The secretary of State went on to credit Kerry for helping the Obama administration "undertake delicate diplomatic missions and to deliver difficult messages."
Clinton also said that Kerry had already begun working with Clinton to respond to the terrorist attack in Benghazi, Libya, that claimed the lives of four Americans, including Ambassador Christopher Stephens, in September.
"He is working closely with me and my team to learn the lessons of the tragedy in Benghazi, further protect our people and posts, and implement every single one of the Accountability Review Board’s recommendations," Clinton said.
It was the fallout from Benghazi — and specifically Rice's comments in the immediate aftermath — that likely paved the way for Kerry's nomination.
Rice had drawn scrutiny from Senate Republicans, who suggested she might have deliberately misled the American public when she suggested that the September terrorist attack appeared to have stemmed from a protest over an anti-Islam YouTube video. Last week, she removed her name from consideration for the post.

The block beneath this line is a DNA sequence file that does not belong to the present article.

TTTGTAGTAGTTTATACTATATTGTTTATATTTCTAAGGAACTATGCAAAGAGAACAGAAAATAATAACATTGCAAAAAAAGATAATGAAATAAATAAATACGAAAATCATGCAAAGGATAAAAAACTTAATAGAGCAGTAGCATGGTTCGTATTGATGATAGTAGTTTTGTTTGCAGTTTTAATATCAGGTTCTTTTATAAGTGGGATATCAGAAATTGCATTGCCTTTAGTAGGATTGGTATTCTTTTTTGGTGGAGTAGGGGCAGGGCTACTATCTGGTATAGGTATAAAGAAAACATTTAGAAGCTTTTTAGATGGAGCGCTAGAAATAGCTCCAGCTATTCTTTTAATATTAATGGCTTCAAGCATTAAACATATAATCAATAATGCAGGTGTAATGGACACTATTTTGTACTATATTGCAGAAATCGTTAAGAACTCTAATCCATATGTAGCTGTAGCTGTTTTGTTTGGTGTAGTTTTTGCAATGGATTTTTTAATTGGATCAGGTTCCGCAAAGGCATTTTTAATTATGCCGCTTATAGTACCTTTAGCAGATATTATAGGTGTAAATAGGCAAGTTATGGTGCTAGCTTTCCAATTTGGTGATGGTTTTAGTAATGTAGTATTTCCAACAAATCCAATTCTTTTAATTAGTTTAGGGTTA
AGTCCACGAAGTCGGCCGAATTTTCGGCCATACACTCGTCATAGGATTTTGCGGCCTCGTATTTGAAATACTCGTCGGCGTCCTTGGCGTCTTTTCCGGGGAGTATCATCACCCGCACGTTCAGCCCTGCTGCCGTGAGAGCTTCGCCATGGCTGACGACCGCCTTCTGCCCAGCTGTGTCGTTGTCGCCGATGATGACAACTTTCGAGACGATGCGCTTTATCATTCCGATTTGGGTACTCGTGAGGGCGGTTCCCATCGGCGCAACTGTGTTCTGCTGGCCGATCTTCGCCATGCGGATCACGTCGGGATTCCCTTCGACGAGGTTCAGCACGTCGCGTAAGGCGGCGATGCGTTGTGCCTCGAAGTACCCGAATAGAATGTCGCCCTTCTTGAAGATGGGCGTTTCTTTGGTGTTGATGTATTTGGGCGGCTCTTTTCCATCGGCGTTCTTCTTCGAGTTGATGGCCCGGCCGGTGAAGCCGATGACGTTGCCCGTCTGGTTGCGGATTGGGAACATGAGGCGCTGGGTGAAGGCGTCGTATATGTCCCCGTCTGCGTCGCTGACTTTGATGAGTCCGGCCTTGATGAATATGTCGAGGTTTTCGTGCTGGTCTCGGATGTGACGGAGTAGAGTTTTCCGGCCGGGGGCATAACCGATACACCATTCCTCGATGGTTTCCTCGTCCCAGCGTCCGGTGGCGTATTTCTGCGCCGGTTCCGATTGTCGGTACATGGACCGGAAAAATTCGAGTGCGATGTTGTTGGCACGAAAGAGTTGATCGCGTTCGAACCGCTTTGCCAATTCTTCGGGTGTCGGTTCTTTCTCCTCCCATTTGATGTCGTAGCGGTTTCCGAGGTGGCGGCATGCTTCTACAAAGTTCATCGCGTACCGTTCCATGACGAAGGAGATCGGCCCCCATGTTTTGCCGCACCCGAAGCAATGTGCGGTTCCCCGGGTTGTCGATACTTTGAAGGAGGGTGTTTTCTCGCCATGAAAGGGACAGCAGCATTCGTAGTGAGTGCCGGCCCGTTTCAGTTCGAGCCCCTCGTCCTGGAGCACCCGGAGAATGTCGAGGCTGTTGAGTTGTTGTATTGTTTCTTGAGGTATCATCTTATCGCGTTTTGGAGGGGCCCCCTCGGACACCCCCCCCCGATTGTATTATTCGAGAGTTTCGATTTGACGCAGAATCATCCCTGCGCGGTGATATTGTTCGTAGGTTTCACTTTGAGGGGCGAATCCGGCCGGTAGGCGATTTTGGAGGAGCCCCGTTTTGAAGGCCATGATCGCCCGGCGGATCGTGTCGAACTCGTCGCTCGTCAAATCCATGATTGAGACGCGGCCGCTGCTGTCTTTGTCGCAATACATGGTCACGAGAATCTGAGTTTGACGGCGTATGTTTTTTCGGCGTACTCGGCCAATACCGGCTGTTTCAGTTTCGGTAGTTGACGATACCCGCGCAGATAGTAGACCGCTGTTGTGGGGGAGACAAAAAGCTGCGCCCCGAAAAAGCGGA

In a statement Friday, Rice said "America is fortunate" that Kerry had been nominated.
"I have been honored to work with him in the past, and I look forward to working closely with him again on President Obama's national security team," Rice said, praising Kerry's "selfless commitment to our country."
Rice also offered praise for Clinton, calling her tenure leading the State Department "exemplary."
"I admire her enormously and greatly appreciate her support and partnership as a valued colleague," Rice said. "Our nation owes Secretary Clinton an enduring debt of gratitude for her many years of outstanding public service."
And Rice even hinted at a possible future in political life for Clinton, who has been widely thought to be considering a 2016 presidential bid.
"I look forward to witnessing the next chapter in her remarkable story," Rice said.